“Not for fame or reward, not lured by ambition or goaded by necessity, but in simple obedience to duty.”
--Inscription at Arlington Cemetery
On the morning of Thursday, 12 October 2000, USS Cole, under the command of Commander Kirk Lippold, docked in Aden harbor for a routine fuel stop. Cole completed mooring at 09:30. Refueling started at 10:30. Around 11:18 local time (08:18 UTC), a small craft approached the port side of the destroyer, and an explosion occurred, creating a 40-by-40-foot gash in the ship's port side, according to the memorial plate to those who lost their lives. According to former CIA intelligence officer Robert Finke, the blast appeared to be caused by explosives molded into a shaped charge against the hull of the boat. Around 400 to 700 pounds (200–300 kg) of explosive were used. The blast hit the ship's galley, where crew were lining up for lunch. The crew fought flooding in the engineering spaces and had the damage under control after 3 days. Divers inspected the hull and determined that the keel was not damaged.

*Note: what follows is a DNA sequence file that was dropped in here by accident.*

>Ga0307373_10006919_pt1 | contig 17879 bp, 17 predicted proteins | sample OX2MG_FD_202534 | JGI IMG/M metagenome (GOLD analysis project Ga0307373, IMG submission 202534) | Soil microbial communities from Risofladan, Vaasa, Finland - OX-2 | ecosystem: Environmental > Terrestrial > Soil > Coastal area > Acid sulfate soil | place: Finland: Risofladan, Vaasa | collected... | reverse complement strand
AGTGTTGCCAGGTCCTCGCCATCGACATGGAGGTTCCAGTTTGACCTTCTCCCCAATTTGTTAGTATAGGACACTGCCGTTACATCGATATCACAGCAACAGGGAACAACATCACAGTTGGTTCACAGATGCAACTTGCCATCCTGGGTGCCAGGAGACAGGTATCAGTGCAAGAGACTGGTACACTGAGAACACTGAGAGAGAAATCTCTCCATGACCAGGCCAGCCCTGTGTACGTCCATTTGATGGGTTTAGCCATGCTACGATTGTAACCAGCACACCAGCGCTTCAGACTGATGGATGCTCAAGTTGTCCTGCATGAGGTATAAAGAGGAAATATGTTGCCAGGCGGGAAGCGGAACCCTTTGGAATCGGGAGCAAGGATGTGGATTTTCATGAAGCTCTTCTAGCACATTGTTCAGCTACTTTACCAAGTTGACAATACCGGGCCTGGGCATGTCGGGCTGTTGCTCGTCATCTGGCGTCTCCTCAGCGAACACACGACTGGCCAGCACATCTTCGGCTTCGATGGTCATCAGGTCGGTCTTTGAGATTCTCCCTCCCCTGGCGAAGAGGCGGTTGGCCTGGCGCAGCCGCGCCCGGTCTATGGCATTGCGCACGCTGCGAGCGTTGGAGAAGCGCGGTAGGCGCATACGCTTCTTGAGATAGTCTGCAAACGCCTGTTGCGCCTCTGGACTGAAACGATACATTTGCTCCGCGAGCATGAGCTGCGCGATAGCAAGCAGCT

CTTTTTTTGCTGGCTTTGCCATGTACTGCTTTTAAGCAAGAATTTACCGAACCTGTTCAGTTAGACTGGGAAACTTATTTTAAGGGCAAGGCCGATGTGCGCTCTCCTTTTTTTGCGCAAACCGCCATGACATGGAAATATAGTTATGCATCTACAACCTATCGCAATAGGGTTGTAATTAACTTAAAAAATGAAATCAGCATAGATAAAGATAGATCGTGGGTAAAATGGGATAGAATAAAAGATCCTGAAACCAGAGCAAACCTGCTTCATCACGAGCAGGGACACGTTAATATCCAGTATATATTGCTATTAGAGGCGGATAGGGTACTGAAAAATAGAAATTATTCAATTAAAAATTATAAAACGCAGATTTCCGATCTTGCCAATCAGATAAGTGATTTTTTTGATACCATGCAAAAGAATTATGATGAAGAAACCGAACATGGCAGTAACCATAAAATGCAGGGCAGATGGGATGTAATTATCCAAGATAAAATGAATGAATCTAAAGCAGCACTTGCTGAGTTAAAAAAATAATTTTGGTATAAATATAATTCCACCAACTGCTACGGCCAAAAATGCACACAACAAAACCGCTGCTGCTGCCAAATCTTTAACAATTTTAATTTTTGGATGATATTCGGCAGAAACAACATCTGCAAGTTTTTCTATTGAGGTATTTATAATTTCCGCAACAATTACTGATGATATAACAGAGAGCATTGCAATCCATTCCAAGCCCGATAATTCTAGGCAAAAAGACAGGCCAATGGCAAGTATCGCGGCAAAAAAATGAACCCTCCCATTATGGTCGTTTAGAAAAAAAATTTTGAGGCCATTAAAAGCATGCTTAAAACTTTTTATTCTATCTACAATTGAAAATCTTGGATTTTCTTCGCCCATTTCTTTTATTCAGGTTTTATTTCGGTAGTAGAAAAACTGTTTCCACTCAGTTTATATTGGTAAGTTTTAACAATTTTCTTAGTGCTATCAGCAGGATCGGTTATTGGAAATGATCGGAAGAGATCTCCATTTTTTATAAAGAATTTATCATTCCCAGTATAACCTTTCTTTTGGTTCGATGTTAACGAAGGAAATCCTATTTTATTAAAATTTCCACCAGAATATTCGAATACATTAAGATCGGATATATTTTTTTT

17 sailors were killed and 39 were injured in the blast. The injured sailors were taken to the United States Army's Landstuhl Regional Medical Center near Ramstein, Germany, and later, back to the United States. The attack was the deadliest against a U.S. Naval vessel since the Iraqi attack on the USS Stark on 17 May 1987. The asymmetric warfare attack was organized and directed by the terrorist organization al-Qaeda. In June 2001, an al-Qaeda recruitment video featuring Osama bin Laden boasted about the attack and encouraged similar attacks.